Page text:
It might not be obvious from shows like The Killing and Borgen, but Danes have the best work-life balance in the world, according to new research.
A healthy resistance to working long hours combined with generous amounts of personal time puts Denmark top for work-life balance on the OECD's 2015 Better Life Index.
We look at the top five countries that have got it right and, spoiler alert, Britain isn't one of them:
The secret to Denmark's success seems to be short working weeks and a family-friendly work environment.
Only 2% of people in full-time employment work very long hours. Compare that to Britain where the proportion is 13%.
Danes also enjoy extensive state support to families and individuals with young children - state spending on family benefits is high in Denmark at more than 4% of GDP, nearly twice the OECD average.
Spain comes second as, while Spaniard have just as much personal time to devote to themselves and their families as their Danish counterparts, a higher proportion of them stay late at work.
Workers in Spain devote 16.1 hours, or 67% of their day, to "personal care" and leisure activities, according to the OECD, but 8% still work very long hours.
Spain also has one of the lowest fertility rates in Europe and a poor (but improving) record of female employment, meaning for all that free time, Spaniards haven't managed to successfully combine work and family life to the extent of the more gender-equal Danes.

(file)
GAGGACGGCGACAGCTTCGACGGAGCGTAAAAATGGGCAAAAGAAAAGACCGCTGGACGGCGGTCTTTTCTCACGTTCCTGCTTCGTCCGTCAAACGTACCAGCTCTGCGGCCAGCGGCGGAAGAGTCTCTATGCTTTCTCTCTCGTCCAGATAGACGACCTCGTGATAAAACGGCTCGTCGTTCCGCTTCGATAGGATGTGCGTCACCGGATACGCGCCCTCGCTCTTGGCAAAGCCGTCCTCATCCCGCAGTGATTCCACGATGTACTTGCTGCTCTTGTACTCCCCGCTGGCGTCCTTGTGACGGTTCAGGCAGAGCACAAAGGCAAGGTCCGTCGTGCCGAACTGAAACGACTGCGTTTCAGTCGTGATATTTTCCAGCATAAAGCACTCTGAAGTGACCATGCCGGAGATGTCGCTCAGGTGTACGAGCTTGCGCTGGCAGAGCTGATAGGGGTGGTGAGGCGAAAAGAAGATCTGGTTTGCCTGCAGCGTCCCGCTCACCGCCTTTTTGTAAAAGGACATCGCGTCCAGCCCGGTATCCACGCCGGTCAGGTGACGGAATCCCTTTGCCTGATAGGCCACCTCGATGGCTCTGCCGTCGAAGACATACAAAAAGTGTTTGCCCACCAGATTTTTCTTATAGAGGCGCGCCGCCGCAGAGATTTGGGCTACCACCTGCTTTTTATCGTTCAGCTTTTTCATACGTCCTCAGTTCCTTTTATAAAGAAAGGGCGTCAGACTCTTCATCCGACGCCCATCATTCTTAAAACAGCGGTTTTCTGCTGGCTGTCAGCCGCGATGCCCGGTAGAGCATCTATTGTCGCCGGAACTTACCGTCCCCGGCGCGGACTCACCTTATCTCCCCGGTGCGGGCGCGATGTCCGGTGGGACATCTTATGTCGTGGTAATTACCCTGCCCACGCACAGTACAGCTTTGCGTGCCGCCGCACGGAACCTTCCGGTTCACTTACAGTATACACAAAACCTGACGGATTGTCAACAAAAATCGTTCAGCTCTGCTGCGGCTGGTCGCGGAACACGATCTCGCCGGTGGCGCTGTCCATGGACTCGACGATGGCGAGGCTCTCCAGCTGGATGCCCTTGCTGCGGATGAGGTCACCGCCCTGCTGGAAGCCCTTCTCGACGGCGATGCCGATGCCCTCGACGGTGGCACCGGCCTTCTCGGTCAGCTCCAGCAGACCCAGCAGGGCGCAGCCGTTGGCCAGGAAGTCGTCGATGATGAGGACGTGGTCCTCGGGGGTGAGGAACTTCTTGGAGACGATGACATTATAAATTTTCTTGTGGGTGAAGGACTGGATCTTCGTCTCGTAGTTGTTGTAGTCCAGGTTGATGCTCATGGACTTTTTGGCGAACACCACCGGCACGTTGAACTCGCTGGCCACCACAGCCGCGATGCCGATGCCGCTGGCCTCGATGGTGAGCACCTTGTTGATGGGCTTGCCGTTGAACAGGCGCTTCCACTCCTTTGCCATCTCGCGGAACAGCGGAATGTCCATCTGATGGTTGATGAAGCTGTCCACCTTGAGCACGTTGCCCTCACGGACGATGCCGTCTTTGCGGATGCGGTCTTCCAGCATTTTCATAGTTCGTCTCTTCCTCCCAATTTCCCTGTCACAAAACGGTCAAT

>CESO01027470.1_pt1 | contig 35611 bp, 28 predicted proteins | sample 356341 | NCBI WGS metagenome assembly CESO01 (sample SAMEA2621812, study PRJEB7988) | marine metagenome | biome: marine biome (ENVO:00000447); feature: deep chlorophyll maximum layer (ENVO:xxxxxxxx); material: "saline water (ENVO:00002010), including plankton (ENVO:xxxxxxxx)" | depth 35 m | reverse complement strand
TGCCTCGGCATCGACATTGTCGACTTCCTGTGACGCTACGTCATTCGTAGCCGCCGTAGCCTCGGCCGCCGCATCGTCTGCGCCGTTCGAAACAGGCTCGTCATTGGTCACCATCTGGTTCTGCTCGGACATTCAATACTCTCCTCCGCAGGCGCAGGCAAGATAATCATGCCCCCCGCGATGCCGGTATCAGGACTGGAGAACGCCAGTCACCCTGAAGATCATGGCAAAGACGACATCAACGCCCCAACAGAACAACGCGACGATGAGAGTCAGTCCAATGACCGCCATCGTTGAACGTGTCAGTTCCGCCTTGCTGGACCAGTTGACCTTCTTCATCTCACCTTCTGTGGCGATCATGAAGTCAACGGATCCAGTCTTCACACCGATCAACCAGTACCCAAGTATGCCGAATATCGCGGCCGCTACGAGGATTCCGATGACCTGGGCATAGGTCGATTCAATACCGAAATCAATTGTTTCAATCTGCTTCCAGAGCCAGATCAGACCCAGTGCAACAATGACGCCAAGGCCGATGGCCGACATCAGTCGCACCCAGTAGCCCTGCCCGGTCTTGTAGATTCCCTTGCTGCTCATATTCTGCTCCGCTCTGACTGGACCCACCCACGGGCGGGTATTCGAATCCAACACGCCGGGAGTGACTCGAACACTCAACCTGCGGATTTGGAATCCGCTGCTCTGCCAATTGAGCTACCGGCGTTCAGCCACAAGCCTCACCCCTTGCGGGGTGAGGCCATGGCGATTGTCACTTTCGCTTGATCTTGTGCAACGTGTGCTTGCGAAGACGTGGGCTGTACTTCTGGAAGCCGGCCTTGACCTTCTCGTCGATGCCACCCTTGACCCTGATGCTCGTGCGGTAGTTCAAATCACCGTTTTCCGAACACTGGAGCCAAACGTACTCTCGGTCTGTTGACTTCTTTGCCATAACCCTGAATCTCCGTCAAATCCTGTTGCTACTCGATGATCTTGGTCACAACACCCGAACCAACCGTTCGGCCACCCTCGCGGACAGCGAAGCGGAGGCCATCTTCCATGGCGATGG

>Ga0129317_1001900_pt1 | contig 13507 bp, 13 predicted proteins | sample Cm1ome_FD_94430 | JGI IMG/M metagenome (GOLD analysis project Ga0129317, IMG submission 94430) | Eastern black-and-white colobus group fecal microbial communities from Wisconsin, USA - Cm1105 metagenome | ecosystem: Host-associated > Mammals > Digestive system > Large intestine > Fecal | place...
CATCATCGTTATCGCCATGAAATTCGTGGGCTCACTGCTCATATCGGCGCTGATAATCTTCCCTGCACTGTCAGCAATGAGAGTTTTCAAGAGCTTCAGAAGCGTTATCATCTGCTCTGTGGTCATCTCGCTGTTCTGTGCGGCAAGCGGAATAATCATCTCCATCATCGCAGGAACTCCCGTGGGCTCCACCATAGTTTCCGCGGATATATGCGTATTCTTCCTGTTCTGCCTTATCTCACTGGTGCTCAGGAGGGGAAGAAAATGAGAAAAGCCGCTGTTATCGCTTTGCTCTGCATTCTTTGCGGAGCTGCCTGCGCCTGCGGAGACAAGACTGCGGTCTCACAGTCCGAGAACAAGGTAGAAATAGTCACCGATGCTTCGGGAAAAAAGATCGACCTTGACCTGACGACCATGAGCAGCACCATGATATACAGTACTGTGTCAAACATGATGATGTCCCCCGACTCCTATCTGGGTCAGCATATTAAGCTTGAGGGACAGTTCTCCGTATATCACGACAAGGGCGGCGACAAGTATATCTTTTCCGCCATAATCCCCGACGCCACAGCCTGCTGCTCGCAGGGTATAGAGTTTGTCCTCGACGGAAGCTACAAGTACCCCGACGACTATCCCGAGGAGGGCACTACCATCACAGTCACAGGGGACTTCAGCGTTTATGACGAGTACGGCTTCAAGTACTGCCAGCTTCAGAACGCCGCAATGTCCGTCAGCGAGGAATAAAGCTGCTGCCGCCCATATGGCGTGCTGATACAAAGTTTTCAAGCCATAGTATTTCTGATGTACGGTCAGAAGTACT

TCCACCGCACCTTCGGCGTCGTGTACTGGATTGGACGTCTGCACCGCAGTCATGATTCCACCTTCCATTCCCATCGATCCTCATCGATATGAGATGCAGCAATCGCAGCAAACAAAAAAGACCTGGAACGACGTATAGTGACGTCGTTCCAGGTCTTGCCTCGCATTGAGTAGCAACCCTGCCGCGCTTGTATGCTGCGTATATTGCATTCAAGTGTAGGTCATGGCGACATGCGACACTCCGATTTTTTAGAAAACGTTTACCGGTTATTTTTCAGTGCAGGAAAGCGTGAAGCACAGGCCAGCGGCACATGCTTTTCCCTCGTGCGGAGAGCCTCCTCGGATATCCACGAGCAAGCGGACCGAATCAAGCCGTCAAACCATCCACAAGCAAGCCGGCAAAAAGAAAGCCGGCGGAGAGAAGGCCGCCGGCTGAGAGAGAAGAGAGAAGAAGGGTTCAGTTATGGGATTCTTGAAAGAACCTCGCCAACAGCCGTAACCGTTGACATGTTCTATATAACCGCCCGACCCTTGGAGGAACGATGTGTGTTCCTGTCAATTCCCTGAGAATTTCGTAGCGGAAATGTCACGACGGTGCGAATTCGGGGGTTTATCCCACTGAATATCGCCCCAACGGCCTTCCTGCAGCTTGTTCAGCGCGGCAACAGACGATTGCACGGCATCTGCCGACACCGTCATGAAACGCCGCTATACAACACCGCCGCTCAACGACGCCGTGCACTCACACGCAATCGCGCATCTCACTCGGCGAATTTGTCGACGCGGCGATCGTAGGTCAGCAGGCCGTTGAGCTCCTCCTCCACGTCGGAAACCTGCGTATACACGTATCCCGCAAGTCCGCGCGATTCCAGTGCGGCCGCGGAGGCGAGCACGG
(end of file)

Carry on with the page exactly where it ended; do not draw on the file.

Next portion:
3) The Netherlands
Workers in the Netherlands shun long hours in the workplace with only 0.5% of employees working very long hours. Somehow, though, that doesn't translate into more leisure time as Dutch workers spend an average of about 15.4 hours a day on themselves and their families.
High levels of gender equality mean men and women share work responsibilities and families are helped by generous state benefits.
At number four, Belgium benefits from successful flexible working programmes and a high-level of personal time devoted to friends and family, with only 5% of Belgium employees working very long hours.
Norway comes in at number five, the figures showing Norwegians spend about 15.6 hours of their day either with their families or contemplating the fijords, and only about 3% work very long hours.
You can view the OECD's Better Life Index for 2015 here.
Join our new commenting forum
Join thought-provoking conversations, follow other Independent readers and see their replies